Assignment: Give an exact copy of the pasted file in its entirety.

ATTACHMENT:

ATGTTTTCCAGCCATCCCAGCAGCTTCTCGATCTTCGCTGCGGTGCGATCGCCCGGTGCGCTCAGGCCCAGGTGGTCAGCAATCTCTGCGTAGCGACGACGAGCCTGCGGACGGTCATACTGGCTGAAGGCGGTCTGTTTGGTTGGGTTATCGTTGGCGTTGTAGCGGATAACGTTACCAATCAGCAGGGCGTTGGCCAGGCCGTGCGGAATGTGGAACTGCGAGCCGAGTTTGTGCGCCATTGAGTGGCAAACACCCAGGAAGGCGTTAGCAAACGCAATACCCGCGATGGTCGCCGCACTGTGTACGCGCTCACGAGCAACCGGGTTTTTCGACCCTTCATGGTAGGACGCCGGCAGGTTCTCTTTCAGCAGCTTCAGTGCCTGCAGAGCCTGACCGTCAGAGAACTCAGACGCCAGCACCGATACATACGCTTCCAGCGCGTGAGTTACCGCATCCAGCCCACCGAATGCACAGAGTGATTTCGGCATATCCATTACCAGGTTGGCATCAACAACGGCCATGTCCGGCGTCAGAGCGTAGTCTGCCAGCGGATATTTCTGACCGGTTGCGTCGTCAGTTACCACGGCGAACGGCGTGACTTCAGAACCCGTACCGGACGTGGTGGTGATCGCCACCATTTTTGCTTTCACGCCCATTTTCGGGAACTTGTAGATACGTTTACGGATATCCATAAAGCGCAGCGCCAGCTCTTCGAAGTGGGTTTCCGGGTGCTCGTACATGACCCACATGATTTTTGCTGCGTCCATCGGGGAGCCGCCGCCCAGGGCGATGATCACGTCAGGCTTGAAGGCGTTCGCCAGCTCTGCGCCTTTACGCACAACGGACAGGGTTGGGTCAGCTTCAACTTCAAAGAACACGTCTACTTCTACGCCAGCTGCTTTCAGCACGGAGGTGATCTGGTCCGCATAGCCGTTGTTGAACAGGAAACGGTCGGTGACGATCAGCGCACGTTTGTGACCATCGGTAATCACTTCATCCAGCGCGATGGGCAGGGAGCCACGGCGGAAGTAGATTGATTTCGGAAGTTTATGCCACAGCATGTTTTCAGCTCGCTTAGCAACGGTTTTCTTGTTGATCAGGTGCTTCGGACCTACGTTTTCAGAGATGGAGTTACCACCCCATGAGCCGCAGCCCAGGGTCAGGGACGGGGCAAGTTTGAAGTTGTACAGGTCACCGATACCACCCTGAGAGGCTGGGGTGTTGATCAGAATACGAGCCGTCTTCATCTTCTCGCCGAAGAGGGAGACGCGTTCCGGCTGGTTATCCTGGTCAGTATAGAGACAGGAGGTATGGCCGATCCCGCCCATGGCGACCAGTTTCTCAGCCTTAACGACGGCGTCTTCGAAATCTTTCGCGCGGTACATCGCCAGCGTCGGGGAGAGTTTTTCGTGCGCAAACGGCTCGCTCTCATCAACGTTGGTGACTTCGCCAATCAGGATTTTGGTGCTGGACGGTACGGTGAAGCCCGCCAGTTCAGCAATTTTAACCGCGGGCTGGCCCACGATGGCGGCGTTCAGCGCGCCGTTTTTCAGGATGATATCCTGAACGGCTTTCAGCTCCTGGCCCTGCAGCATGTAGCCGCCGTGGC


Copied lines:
ATGTTTTCCAGCCATCCCAGCAGCTTCTCGATCTTCGCTGCGGTGCGATCGCCCGGTGCGCTCAGGCCCAGGTGGTCAGCAATCTCTGCGTAGCGACGACGAGCCTGCGGACGGTCATACTGGCTGAAGGCGGTCTGTTTGGTTGGGTTATCGTTGGCGTTGTAGCGGATAACGTTACCAATCAGCAGGGCGTTGGCCAGGCCGTGCGGAATGTGGAACTGCGAGCCGAGTTTGTGCGCCATTGAGTGGCAAACACCCAGGAAGGCGTTAGCAAACGCAATACCCGCGATGGTCGCCGCACTGTGTACGCGCTCACGAGCAACCGGGTTTTTCGACCCTTCATGGTAGGACGCCGGCAGGTTCTCTTTCAGCAGCTTCAGTGCCTGCAGAGCCTGACCGTCAGAGAACTCAGACGCCAGCACCGATACATACGCTTCCAGCGCGTGAGTTACCGCATCCAGCCCACCGAATGCACAGAGTGATTTCGGCATATCCATTACCAGGTTGGCATCAACAACGGCCATGTCCGGCGTCAGAGCGTAGTCTGCCAGCGGATATTTCTGACCGGTTGCGTCGTCAGTTACCACGGCGAACGGCGTGACTTCAGAACCCGTACCGGACGTGGTGGTGATCGCCACCATTTTTGCTTTCACGCCCATTTTCGGGAACTTGTAGATACGTTTACGGATATCCATAAAGCGCAGCGCCAGCTCTTCGAAGTGGGTTTCCGGGTGCTCGTACATGACCCACATGATTTTTGCTGCGTCCATCGGGGAGCCGCCGCCCAGGGCGATGATCACGTCAGGCTTGAAGGCGTTCGCCAGCTCTGCGCCTTTACGCACAACGGACAGGGTTGGGTCAGCTTCAACTTCAAAGAACACGTCTACTTCTACGCCAGCTGCTTTCAGCACGGAGGTGATCTGGTCCGCATAGCCGTTGTTGAACAGGAAACGGTCGGTGACGATCAGCGCACGTTTGTGACCATCGGTAATCACTTCATCCAGCGCGATGGGCAGGGAGCCACGGCGGAAGTAGATTGATTTCGGAAGTTTATGCCACAGCATGTTTTCAGCTCGCTTAGCAACGGTTTTCTTGTTGATCAGGTGCTTCGGACCTACGTTTTCAGAGATGGAGTTACCACCCCATGAGCCGCAGCCCAGGGTCAGGGACGGGGCAAGTTTGAAGTTGTACAGGTCACCGATACCACCCTGAGAGGCTGGGGTGTTGATCAGAATACGAGCCGTCTTCATCTTCTCGCCGAAGAGGGAGACGCGTTCCGGCTGGTTATCCTGGTCAGTATAGAGACAGGAGGTATGGCCGATCCCGCCCATGGCGACCAGTTTCTCAGCCTTAACGACGGCGTCTTCGAAATCTTTCGCGCGGTACATCGCCAGCGTCGGGGAGAGTTTTTCGTGCGCAAACGGCTCGCTCTCATCAACGTTGGTGACTTCGCCAATCAGGATTTTGGTGCTGGACGGTACGGTGAAGCCCGCCAGTTCAGCAATTTTAACCGCGGGCTGGCCCACGATGGCGGCGTTCAGCGCGCCGTTTTTCAGGATGATATCCTGAACGGCTTTCAGCTCCTGGCCCTGCAGCATGTAGCCGCCGTGGC